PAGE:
Pitkin County, City of Aspen handle confidential tips differently | AspenTimes.com

Pitkin County, City of Aspen handle confidential tips differently

Rick Carroll
The Aspen Times

When a local resident reported illegal construction activity to Pitkin County officials in August 2012, he asked them to keep his name confidential, which it has been for nearly three years.

But a recent Colorado Court of Appeals decision could mean the end of a policy by the Pitkin County Attorney’s Office that protects the identity of residents who make land-use complaints.

The appellate court, citing the Colorado Open Records Act, ruled that Pitkin County wrongly withheld the name of a person who complained about illegal construction activity on the property of Red Mountain resident Elesabath Shook. The county plans to see if the Supreme Court will hear its argument to keep the identity sealed.

Aspen and Pitkin County government agencies take varying approaches toward handling resident complaints, which aren’t always subject to confidentiality.

Whether the complaint concerns a land-use violation or criminal activity, the identity of the person tipping off an agency about wrongdoing could become public.

Unlike Pitkin County, the city of Aspen has no policy that keeps confidential the names of complainants who report land-use violations.

“We have advised people in the past that a written complaint could be released under the (Colorado Open Records Act),” said City Attorney Jim True. “And we don’t have any formal policies associated with it.”

Different approaches by law enforcement

Those wanting to make an anonymous complaint to law enforcement agencies also aren’t guaranteed anonymity.

The Aspen Police Department and Pitkin County Sheriff’s Office have different philosophies toward anonymous tips. The Aspen Police Department will take them, but the Sheriff’s Office is more reluctant to do so.

“We absolutely do accept anonymous complaints,” said Assistant Police Chief Bill Linn. “But if you say you want to make an anonymous complaint and then give us your name, you’re no longer anonymous.”

Sheriff Joe DiSalvo said that for the most part, his office does not act on anonymous tips.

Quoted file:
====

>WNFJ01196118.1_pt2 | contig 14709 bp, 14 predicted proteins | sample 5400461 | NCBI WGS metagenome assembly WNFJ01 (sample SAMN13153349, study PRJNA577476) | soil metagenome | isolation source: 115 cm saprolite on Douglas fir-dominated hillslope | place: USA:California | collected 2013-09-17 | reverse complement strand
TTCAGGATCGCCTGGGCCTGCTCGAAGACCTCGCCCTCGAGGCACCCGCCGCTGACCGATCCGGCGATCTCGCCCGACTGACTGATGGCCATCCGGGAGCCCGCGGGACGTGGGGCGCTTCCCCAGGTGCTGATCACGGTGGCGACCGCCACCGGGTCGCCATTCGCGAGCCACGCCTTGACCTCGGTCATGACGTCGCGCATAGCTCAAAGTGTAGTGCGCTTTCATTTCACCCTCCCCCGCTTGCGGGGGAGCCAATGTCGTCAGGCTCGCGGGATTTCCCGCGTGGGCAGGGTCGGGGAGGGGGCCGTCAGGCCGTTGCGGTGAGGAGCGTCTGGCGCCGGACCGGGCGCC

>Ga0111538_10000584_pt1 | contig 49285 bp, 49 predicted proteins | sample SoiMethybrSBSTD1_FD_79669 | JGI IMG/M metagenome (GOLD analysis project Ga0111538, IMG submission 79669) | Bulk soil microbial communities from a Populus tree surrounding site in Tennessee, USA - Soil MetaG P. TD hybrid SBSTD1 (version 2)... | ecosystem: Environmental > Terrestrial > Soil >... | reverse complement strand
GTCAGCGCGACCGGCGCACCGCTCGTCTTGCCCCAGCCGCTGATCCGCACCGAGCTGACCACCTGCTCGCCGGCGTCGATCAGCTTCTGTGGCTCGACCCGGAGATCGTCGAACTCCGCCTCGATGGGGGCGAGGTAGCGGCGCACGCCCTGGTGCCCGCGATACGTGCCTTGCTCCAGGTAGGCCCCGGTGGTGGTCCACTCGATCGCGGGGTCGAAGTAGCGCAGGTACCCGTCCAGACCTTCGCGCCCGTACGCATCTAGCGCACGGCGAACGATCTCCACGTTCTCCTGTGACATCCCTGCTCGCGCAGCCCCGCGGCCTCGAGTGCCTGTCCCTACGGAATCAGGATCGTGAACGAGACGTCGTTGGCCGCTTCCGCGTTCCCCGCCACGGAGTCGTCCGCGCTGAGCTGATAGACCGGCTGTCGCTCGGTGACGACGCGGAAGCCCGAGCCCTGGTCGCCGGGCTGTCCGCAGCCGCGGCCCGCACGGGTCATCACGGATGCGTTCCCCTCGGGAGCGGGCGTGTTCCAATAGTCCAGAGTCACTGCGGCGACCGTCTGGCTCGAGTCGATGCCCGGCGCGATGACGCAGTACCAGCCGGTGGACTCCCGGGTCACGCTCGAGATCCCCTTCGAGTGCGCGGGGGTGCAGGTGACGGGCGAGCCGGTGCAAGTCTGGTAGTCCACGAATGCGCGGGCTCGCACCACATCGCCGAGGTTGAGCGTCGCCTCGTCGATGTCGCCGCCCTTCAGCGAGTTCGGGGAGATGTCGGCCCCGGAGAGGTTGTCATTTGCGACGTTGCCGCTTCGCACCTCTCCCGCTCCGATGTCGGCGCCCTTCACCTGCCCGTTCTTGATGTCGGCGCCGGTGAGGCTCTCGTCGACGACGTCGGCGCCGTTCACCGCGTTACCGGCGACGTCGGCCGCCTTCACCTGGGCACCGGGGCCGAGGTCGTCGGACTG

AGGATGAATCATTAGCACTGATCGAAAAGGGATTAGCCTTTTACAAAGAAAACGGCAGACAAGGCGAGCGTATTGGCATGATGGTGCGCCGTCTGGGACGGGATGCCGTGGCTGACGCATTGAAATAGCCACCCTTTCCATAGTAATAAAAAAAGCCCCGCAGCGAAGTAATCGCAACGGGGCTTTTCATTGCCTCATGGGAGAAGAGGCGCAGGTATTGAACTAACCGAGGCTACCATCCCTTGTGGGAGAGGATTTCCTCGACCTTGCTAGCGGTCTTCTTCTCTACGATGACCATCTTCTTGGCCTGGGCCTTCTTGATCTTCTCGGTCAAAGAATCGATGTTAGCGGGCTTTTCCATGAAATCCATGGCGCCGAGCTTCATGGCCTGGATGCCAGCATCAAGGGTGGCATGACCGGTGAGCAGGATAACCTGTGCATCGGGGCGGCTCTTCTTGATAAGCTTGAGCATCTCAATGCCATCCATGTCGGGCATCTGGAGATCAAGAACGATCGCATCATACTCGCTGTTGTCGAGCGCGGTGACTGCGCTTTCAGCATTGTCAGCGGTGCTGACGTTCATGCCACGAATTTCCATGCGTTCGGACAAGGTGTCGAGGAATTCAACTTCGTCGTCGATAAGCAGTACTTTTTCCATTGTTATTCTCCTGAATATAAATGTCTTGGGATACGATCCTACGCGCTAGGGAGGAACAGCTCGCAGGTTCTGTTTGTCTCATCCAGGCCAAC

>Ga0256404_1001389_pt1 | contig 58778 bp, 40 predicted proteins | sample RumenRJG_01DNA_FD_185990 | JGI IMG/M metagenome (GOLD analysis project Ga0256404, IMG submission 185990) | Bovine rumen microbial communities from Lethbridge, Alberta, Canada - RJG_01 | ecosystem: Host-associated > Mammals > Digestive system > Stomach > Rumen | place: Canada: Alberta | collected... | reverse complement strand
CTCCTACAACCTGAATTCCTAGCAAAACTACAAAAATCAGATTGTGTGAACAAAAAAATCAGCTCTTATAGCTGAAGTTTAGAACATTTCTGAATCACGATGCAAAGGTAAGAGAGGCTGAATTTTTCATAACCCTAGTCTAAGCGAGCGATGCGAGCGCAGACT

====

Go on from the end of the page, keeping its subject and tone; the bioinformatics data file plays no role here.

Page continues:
“In our history, at least in mine, I think there is the potential for abuse with anonymous complaints,” he said. “A lot of times it’s neighbors not getting along, and if someone calls me and says anonymously that their neighbor is dealing drugs, I don’t want to hassle someone who needs a better fence. And if you’re seeing a crime in process, I think it’s your responsibility to come forward with your name.”

Confidential tips regarding violent crimes, however, are handled by his office, the sheriff said.

“If we hear someone is getting beaten or a child is being abused, we will look into it,” DiSalvo said.

When an informant comes forward with their name, they also can become a witness and be subpoenaed to testify, Linn and DiSalvo noted.

“As the reporting party, you may very well be testifying and finding yourself in court,” DiSalvo said.

The county case

Shook asked the county for the name of the person who complained about her illegal construction. She quickly complied with the county’s rules and obtained a construction permit, but she wanted to know who blew the whistle on her.

The county provided her with documents about the complaint but none that revealed the reporting party.

On March 8, 2014, 9th Judicial District Judge Gail Nichols, after reviewing the case in a hearing, favored the county’s position to keep the name private.

“That complainant expressly asked that his identity be kept confidential,” Nichols wrote.

Nichols’ ruling also cited a statement from County Attorney John Ely, who refused to release the complainant’s name: “I can see no positive community benefit in the release of this identification and only a potential for untoward consequences.”

Nichols denied the release of the name based on a passage in the Colorado Open Records Act that allows the withholding of records when they “are either contrary to the public interest” or related to criminal investigations conducted by a sheriff, prosecutor or police department.

Shook’s land-use violation constituted a misdemeanor criminal offense, but the county didn’t pursue charges because she secured a building permit after the complaint was made. Shook testified that she wanted to know the name so she could resolve the matter on friendly terms with the person. She also testified that she had no ill-minded intentions against the complainant.

Nichols, however, wrote that “keeping the complainant’s identity confidential is in the interest in keeping peace, allowing for a peaceful resolution of the matter, allowing the violator to come into compliance with the code and encouraging citizens to report potential violations, which in turn encourages equal enforcement of the code in the community and thus enhances the community.”

Shook countered that the open records act says that complaint forms can be open to public inspection, including the names of whistleblowers. The appellate court agreed, also noting in a June 18 ruling that the county’s case didn’t take on the posture of a criminal investigation, which could have protected the witness’s name under the open records act.

And, as DiSalvo and Linn noted, the act doesn’t always protect tipsters in criminal cases.

“We really do try to protect the anonymity of people, but sometimes the situation just does not allow it,” Linn said.



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